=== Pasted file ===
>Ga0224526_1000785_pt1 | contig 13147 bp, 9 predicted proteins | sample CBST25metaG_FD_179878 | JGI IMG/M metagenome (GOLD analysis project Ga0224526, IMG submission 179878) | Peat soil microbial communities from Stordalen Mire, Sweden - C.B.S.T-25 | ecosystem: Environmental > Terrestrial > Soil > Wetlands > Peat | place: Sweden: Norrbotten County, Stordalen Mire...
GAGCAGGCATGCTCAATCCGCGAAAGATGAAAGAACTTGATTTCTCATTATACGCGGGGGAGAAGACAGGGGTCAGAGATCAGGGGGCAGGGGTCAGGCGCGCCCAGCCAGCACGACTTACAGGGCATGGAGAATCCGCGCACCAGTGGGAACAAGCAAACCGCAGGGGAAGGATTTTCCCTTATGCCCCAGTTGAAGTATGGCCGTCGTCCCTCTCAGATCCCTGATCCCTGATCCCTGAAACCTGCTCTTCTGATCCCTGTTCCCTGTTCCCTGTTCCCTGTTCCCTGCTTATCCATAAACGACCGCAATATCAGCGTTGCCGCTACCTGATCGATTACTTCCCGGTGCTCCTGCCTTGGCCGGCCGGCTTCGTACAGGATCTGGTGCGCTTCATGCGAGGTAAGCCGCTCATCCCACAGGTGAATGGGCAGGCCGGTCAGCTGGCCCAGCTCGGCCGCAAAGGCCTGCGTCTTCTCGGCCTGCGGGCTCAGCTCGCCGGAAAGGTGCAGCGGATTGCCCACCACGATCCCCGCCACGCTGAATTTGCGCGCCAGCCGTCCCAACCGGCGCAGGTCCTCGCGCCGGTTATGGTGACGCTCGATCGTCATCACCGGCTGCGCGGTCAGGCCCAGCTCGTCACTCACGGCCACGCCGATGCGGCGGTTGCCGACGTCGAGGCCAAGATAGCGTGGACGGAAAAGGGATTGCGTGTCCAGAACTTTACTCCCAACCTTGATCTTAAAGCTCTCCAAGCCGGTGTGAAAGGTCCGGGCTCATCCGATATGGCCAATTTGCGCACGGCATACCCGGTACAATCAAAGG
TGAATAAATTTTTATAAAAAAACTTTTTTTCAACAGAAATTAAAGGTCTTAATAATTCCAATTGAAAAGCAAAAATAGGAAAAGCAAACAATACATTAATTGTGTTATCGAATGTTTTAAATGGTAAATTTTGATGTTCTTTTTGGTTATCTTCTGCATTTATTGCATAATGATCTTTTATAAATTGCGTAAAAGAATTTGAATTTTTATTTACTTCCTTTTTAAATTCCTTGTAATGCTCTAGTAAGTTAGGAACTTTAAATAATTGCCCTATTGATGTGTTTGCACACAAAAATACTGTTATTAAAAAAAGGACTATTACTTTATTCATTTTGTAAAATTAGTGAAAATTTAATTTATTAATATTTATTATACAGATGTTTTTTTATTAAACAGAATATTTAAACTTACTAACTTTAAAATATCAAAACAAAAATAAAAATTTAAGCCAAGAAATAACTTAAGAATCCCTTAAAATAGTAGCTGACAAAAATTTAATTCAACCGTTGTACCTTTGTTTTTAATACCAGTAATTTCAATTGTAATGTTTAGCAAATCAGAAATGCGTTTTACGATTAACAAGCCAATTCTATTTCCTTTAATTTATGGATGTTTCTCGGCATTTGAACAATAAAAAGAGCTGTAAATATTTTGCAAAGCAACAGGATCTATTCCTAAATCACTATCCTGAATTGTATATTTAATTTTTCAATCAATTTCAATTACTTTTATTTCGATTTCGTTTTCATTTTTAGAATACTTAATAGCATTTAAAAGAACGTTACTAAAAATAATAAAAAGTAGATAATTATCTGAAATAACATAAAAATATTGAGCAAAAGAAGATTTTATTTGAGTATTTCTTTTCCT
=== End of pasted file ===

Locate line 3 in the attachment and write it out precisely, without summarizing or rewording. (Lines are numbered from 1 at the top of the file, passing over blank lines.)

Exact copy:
TGAATAAATTTTTATAAAAAAACTTTTTTTCAACAGAAATTAAAGGTCTTAATAATTCCAATTGAAAAGCAAAAATAGGAAAAGCAAACAATACATTAATTGTGTTATCGAATGTTTTAAATGGTAAATTTTGATGTTCTTTTTGGTTATCTTCTGCATTTATTGCATAATGATCTTTTATAAATTGCGTAAAAGAATTTGAATTTTTATTTACTTCCTTTTTAAATTCCTTGTAATGCTCTAGTAAGTTAGGAACTTTAAATAATTGCCCTATTGATGTGTTTGCACACAAAAATACTGTTATTAAAAAAAGGACTATTACTTTATTCATTTTGTAAAATTAGTGAAAATTTAATTTATTAATATTTATTATACAGATGTTTTTTTATTAAACAGAATATTTAAACTTACTAACTTTAAAATATCAAAACAAAAATAAAAATTTAAGCCAAGAAATAACTTAAGAATCCCTTAAAATAGTAGCTGACAAAAATTTAATTCAACCGTTGTACCTTTGTTTTTAATACCAGTAATTTCAATTGTAATGTTTAGCAAATCAGAAATGCGTTTTACGATTAACAAGCCAATTCTATTTCCTTTAATTTATGGATGTTTCTCGGCATTTGAACAATAAAAAGAGCTGTAAATATTTTGCAAAGCAACAGGATCTATTCCTAAATCACTATCCTGAATTGTATATTTAATTTTTCAATCAATTTCAATTACTTTTATTTCGATTTCGTTTTCATTTTTAGAATACTTAATAGCATTTAAAAGAACGTTACTAAAAATAATAAAAAGTAGATAATTATCTGAAATAACATAAAAATATTGAGCAAAAGAAGATTTTATTTGAGTATTTCTTTTCCT